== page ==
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2013 Colts Training Camp Battles: The Wide Receivers

T.Y. Hilton had a breakout season as a rookie last year, but the Colts didn't sign free agent Darrius Heyward-Bey because they like players with hyphenated names. Who starts? Who plays in the slot? Or, more accurately, who takes the pressure off Reggie Wayne in 2013?

Gregory Shamus

One of the best parts about seeing a young quarterback develop is seeing all of his weapons develop right along with him. If Andrew Luck really is going to become a top-five QB this season as Brad and I both expect, then the Colts receivers will only benefit.

Before Lavon Brazill's four-game suspension, it was easier to predict how the depth chart would shake out and how Luck's passes would be distributed.

Now, outside of Reggie Wayne, it's a little bit of a mess.

Thankfully, the transition to a West Coast offense shouldn't affect Wayne at all. He's proven again and again that he's a do-it-all receiver that can thrive in any situation and run any route. The expectation that his play will nosedive has been around for what, five years? And it still hasn't happened because his game isn't based on physical traits like Randy Moss or Terrell Owens. It's based on his on-field intelligence and precise route running. And it doesn't hurt that he has one of the cleanest injury histories you could want from an NFL receiver.

Even though Wayne should have another good year, his stats should go down slightly from last year due to Pep Hamilton's more balanced offense. Luck isn't dropping back 764 times again, which means Wayne shouldn't come close to matching his career-high 194 targets in 2012. Improved accuracy from Luck should slightly help offset a drop in actual receptions, but a less vertical offense should still have a noticeable impact on Wayne's stats.

Nevertheless, Wayne should be very good this season. He still has the ability to be a No. 1 WR, and Luck will treat him as such, so there is no competition here.

Not so much at No. 2 receiver. Even though T.Y. Hilton was arguably the Colts' most explosive receiver last season, he really was playing behind Donnie Avery, who had more snaps, targets and receptions. Avery was just a bad player, though, which is why he was let go.

With Darrius Heyward-Bey now taking over Avery's spot, the battle between him and Hilton will be one of the more interesting ones to watch over the next month. No matter how good Wayne plays this season, Heyward-Bey and Hilton need to take the pressure off him to be Superman all the time.

Hilton was electric will the ball in his hands last season, but he needs to greatly improve his on-field awareness and cut down on his drops. Training camp is the time for infinite optimism, so we can assume for now he'll take that second-year leap.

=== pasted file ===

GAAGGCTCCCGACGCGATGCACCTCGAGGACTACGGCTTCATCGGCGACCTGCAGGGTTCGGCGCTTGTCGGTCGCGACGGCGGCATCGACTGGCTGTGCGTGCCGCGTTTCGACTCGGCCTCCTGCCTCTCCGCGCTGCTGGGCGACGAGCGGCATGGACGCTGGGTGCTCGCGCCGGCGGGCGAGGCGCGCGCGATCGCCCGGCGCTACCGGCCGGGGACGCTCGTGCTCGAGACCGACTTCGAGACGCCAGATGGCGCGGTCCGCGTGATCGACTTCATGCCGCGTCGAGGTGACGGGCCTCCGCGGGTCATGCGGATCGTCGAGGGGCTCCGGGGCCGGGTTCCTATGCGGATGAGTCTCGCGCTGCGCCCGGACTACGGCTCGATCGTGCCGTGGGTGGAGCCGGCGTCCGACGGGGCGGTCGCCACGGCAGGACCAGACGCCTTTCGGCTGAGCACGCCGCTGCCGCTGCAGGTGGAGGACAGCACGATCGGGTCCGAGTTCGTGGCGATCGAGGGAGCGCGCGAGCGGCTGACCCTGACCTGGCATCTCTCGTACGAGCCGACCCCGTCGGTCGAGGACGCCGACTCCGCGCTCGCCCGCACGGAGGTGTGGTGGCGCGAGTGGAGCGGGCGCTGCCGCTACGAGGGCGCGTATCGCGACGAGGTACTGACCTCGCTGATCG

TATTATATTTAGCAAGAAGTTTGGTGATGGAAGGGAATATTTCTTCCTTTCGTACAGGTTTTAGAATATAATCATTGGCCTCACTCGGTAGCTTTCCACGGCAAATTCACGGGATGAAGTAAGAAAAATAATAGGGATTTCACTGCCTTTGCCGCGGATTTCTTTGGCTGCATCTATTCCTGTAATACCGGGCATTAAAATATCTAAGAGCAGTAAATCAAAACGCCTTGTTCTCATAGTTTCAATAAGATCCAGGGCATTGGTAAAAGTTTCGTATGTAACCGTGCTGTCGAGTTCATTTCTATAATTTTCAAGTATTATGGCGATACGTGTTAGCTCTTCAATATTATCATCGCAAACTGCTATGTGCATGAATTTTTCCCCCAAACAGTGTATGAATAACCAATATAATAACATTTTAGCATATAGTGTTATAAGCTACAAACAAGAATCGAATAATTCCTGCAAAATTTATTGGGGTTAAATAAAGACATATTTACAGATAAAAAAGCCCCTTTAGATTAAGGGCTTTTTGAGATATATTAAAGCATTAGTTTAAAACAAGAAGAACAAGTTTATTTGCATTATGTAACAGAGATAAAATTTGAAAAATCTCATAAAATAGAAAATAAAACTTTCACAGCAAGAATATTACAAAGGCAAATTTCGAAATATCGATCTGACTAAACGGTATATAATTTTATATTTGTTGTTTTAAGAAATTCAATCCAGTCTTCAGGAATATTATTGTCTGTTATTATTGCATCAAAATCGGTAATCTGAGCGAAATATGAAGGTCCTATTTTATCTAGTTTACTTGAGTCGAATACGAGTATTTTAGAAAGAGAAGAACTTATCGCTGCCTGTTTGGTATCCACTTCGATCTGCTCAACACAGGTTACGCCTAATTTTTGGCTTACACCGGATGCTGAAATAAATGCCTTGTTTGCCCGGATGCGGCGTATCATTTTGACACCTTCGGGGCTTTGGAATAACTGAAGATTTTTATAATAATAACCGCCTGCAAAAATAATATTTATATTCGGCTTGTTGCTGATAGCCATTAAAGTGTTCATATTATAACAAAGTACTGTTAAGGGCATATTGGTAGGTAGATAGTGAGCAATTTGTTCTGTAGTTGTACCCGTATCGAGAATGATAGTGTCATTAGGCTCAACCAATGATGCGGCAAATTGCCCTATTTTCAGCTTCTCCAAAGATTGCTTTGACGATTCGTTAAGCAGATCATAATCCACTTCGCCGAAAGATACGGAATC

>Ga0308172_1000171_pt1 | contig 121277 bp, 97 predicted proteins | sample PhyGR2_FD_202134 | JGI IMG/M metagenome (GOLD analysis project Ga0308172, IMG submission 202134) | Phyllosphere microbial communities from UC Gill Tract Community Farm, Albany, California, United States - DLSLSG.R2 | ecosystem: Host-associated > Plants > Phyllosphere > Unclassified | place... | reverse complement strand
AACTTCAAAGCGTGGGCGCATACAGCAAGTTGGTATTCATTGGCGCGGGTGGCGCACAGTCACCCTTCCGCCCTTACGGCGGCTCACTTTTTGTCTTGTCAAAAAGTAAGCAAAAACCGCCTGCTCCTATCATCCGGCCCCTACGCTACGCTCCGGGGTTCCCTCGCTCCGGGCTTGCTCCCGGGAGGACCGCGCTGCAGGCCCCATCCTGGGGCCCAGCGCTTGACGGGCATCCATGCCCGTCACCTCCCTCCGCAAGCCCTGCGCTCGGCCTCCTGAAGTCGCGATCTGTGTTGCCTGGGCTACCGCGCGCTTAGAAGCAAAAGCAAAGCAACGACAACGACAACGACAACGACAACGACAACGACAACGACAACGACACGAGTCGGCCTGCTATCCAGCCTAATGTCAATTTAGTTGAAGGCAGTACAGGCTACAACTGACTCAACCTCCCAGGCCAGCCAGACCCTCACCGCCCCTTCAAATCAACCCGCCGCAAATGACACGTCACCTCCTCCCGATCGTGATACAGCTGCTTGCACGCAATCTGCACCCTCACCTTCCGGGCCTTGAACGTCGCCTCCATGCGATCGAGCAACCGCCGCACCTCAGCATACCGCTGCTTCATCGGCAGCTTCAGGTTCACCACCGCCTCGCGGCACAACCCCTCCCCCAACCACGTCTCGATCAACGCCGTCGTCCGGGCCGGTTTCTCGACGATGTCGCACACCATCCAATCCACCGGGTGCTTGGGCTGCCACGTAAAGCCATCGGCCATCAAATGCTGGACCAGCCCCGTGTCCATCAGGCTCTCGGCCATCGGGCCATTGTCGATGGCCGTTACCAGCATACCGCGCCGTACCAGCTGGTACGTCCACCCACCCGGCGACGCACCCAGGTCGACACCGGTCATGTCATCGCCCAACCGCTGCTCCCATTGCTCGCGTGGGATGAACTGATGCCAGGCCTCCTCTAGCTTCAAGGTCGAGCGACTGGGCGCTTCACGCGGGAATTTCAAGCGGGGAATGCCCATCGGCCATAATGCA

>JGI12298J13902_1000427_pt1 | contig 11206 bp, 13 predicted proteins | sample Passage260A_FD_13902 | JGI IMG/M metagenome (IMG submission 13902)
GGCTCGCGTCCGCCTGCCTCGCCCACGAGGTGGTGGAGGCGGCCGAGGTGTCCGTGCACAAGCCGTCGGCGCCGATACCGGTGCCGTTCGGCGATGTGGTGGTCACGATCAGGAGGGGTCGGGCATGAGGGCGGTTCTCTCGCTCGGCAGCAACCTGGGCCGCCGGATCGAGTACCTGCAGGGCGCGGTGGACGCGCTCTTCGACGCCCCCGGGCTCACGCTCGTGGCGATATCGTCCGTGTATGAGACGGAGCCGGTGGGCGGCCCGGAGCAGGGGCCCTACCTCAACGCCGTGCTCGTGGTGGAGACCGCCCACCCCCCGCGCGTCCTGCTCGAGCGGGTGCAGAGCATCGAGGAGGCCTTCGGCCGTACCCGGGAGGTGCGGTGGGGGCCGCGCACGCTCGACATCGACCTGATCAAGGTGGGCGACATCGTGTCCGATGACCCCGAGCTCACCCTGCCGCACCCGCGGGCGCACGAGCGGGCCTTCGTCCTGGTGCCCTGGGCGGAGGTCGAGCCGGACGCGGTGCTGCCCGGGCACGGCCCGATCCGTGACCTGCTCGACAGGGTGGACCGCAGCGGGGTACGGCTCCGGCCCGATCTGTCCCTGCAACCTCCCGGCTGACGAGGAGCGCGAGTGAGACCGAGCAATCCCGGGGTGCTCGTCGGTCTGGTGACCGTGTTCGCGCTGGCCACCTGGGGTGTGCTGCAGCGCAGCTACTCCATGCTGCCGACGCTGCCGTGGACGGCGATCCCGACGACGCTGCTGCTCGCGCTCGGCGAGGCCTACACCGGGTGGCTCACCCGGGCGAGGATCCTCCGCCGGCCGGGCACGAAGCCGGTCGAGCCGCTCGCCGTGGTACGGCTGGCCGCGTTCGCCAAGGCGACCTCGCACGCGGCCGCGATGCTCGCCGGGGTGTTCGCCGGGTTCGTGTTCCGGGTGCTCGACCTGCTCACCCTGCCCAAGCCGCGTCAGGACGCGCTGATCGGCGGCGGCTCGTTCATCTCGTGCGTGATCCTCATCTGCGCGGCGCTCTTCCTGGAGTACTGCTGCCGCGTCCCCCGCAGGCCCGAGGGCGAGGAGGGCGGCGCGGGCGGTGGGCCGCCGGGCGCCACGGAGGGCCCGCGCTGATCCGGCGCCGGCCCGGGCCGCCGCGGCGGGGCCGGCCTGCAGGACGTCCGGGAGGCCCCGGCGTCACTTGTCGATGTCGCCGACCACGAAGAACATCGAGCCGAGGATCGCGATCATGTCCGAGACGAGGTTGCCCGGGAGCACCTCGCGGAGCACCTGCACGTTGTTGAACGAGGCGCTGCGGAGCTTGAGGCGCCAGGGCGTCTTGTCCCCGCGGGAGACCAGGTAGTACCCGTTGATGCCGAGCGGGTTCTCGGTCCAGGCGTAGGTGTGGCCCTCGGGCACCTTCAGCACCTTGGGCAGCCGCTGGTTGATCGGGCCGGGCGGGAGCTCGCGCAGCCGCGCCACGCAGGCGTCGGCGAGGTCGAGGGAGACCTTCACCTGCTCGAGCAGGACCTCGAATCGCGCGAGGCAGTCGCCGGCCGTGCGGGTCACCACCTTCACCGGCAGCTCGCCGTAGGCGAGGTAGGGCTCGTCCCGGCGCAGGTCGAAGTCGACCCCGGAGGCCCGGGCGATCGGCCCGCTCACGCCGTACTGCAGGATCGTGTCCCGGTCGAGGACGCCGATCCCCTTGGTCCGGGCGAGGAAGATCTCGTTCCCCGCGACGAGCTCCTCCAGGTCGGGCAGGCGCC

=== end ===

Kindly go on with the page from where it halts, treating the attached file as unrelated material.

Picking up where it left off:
Heyward-Bey, meanwhile, is playing with the best quarterback he's ever had. His reputation as a bust has been manufactured ever since Al Davis drafted him over Michael Crabtree in 2009, but in reality, he's become a decent player. The problem for DHB was the garbage pit that is Oakland Raiders football, and not with his own production.

Now that he's playing with an actual good team, I expect him to have the best season of his career. He's more explosive than Avery and has slightly better hands. He'll be utilized as a deep threat in the Colts offense, and in taking over Avery's role, should become the Luck's No. 2 target.

While I do expect Hilton to improve, the fans expecting him to light up the stat sheet every week are probably going to be disappointed. Hilton left a lot of plays on the field last season in between all of the deep passes he managed to reel in. Even though I love his YAC ability, he's going to be limited to routes closer to the line of scrimmage, which should decrease his yards per catch and receiving yards at the end of the season.

But even if Hilton is the No. 3 receiver in title, he should be on the field often and serve as one of the team's best weapons on offense. Just don't fret over his stats too much.

And now we come to the No. 4 and 5 WR spots, which I'm going to put simply. Brazill won't be available for the first four games, and Donald Jones hasn't signed with the team. As of right now, there is a competition between several young players to earn those two spots, whether or not Brazill is eventually cut.

Griff Whalen is my first pick to stay on the roster.

The second-year receiver really has everything going for him right now. He's not only playing with his former quarterback at Stanford in Luck, but he's also been reunited with his his former offensive coordinator in Pep Hamilton. He's the only true sure-handed possession/slot receiver the Colts have. And he was impressive last preseason before he suffered a foot injury that forced him to go on IR.

For more on Whalen, check out this article Josh wrote on him in March.

The fifth spot, should Whalen earn the fourth, will come down to Lanear Sampson, Rodrick Rumble, Jabin Sambrano Nathan Palmer and Jeremy Kelley.

As much as I want to say Sambrano will make it based on the praise he received from coaches last offseason, I think Palmer will round out the WR depth chart. He's has already had an impressive offseason, and he managed to stay around for most of 2012 for a reason. The coaches like him, especially on special teams.

Of course, Sambrano is useful on special teams too, so the decision will likely come down to the old fashioned method of who plays better over the next month.

Unlike the Colts running backs, this is hardly a deep group entering training camp. It's not a matter of just hoping that some players step up. In order for the team to be secure with its depth at wide receiver, it desperately needs several of the younger players to prove they belong in the NFL.